It turns out that his family’s interpretation of my guy’s wishes may have been wrong.
And my interpretation of their wishes was also wrong.
I thought they asked me not to see him at all, and that he didn’t want me there, but that seems not to be true, or not exactly.
So I have been visiting twice a week again, but in a different way. I only stay for half an hour and don’t wheel him into the extra lounge and play music because I have at least some evidence he doesn’t want that anymore.
The last time I did that, he put his foot against the table and pushed himself back, strongly, in his wheelchair. When I asked if he wanted to go back to the dayroom he clearly said Dayroom.
He is now in a state where he struggles to communicate at all, verbally. He mouths words but I simply can’t grasp what he is saying. His hands have been paralyzed for over a year, so he can’t write me a note.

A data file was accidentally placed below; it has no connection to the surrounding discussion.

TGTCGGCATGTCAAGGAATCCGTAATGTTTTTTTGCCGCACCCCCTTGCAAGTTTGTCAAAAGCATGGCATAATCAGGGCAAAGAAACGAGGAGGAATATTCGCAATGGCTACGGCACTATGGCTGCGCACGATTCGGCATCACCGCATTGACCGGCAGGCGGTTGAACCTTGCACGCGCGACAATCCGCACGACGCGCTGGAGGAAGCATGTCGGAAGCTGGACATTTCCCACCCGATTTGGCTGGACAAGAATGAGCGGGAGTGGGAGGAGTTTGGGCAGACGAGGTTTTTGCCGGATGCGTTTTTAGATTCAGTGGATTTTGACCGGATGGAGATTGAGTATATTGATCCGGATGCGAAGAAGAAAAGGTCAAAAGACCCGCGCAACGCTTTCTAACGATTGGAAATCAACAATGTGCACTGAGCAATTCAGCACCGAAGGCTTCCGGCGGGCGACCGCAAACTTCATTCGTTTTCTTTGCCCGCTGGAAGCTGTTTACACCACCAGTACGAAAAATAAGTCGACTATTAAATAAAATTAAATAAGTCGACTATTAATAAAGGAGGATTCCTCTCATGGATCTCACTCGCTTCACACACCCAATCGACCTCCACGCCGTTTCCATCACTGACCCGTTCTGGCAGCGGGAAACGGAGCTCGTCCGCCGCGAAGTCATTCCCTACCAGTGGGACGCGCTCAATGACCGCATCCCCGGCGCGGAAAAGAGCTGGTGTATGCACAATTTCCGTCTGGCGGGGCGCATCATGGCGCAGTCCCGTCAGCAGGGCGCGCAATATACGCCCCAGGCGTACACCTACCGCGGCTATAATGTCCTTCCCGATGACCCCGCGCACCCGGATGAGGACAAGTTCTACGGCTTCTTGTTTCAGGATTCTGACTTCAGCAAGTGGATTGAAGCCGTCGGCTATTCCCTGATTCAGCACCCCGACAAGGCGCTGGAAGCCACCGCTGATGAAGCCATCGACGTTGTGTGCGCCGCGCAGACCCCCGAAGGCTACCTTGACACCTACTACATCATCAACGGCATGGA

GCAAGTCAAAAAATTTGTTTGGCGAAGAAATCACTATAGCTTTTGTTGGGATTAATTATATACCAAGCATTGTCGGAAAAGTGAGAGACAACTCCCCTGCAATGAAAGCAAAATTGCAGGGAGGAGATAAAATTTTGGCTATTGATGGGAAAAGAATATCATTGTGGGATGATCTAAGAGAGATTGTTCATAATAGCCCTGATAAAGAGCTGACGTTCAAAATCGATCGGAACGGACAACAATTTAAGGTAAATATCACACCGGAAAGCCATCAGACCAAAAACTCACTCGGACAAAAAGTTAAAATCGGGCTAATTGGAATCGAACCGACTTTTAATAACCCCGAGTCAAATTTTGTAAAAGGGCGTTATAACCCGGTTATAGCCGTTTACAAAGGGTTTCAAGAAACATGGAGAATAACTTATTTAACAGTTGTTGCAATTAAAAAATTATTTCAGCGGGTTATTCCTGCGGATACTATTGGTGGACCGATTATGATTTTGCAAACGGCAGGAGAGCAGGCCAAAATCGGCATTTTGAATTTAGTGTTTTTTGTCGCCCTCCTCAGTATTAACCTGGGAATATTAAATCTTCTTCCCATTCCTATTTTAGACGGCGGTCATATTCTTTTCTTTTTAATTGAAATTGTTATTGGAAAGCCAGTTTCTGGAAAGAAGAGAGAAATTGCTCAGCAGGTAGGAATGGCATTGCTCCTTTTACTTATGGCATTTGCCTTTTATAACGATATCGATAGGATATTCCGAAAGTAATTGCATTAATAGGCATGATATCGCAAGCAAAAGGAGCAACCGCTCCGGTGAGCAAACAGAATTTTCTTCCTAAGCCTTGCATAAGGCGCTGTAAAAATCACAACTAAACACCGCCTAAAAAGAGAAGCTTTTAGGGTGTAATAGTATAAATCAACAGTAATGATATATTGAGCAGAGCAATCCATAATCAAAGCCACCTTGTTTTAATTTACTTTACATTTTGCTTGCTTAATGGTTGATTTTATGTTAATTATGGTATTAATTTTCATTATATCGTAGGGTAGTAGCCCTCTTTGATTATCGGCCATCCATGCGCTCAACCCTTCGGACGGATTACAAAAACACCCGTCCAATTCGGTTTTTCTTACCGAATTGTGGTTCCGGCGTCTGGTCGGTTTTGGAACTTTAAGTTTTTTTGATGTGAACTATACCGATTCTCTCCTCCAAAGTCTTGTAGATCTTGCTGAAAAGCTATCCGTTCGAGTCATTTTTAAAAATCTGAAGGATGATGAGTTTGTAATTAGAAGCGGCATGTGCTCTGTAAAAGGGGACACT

Sometimes he will repeat one word aloud, over and over, but it is usually not a word that makes any sense to me.
So we are in a situation familiar to anyone who has dealt with those unable to communicate: guessing what they actually want.
Rather than bluegrass music videos, I have tried showing him photo books thatI think he should would like, but he is often closing his eyes or staring off beyond the book across the room.
Do I continue giving him our traditional goodbye message, “Don’t take any wooden nickels,” which even a month ago produced an unmistakeable smile, but now, nothing?